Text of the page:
Background: Physical activity is related to health-related quality of life, but little evidence from multiple waves of panel data in Asian countries area available. This study aims to explore the impacts of different degree of regular exercise on the trajectories of physical and mental dimensions of health-related quality of life (HRQOL) for community-dwelling Taiwanese adults during 2006-2014. Methods: Data were derived from the "Landseed Integrated Outreaching Neighborhood Screening (LIONS)" study, with 6182 adults enrolled at the baseline and subsequently followed up to three times till 2014. Linear mixed-effects modeling approach was employed to evaluate the growth curve models of HRQOL (with 16,281 observations) by linear & quadratic time effects, regular exercise (5-level moderate-intensity physical activity), and major influential factors of HRQOL. Results: Regular exercise showed significantly positive dose-response effects on physical HRQOL (β =1.27∼2.54), and regular exercise of 150 min or more showed positive effects on mental HRQOL (β = 1.55∼2.03). Besides, irregular exercise could also improve both physical and mental HRQOL (β = 1.27 & β = 0.87). However, such effects were not significant over time (at time slope) on HRQOL. In addition, physical and mental HRQOL improved across time (β = 1.01 and 1.49, respectively), but the time quadratic effect would significantly offset a little bit on physical dimension (β = - 0.22). Moreover, being female, increasing age, living alone, or poorer health status were related to lower physical HRQOL; and being younger, living alone, or poorer health status were associated with lower mental HRQOL. Conclusions: The positive dose-response relationship between regular exercise and HRQOL or its domains was demonstrated for community-dwelling Taiwanese adults. Thus, a regular exercise habit (better ≥150 min per week) is advised for community-based healthcare professionals and the government to incorporate into health promotion strategies and plans.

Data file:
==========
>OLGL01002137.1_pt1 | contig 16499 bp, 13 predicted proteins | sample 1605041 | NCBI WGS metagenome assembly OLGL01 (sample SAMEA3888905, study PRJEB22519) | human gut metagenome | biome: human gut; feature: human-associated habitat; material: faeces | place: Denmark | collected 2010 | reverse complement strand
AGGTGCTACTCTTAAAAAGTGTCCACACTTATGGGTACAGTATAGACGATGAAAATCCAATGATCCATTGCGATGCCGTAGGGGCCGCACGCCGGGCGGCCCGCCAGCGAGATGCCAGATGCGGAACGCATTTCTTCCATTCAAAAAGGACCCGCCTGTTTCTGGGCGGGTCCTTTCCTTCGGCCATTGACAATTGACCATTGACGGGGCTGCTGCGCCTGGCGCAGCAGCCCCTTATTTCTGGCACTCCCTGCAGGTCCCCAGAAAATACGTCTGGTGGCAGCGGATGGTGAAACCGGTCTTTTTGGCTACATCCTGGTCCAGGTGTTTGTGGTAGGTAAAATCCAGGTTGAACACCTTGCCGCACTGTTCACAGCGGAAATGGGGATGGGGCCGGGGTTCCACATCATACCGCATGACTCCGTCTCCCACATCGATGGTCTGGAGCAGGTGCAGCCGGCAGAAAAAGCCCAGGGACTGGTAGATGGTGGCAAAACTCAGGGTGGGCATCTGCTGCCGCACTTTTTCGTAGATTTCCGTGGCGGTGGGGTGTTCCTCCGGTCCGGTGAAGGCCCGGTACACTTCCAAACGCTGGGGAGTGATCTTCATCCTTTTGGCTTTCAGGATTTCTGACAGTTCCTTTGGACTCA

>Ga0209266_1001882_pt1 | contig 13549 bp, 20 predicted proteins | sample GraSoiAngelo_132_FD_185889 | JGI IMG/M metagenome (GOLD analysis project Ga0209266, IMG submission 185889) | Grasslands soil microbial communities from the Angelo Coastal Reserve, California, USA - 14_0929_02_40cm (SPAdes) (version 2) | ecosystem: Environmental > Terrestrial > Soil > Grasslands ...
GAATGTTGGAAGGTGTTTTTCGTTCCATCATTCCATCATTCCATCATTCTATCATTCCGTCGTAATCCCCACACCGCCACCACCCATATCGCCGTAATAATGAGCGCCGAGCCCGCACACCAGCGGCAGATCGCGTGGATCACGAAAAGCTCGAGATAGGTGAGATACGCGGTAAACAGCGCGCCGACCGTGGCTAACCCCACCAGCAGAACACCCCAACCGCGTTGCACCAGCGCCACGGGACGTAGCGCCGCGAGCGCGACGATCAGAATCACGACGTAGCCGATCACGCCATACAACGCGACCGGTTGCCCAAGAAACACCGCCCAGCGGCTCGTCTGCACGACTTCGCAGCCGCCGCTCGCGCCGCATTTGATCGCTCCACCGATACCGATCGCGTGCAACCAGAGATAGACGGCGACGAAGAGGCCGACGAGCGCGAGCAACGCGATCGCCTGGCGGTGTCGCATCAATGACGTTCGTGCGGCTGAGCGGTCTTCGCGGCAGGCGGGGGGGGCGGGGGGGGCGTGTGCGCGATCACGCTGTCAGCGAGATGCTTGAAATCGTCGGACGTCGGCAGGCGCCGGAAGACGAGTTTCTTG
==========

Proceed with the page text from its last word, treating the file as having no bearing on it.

ASJC Scopus subject areas
- Public Health, Environmental and Occupational Health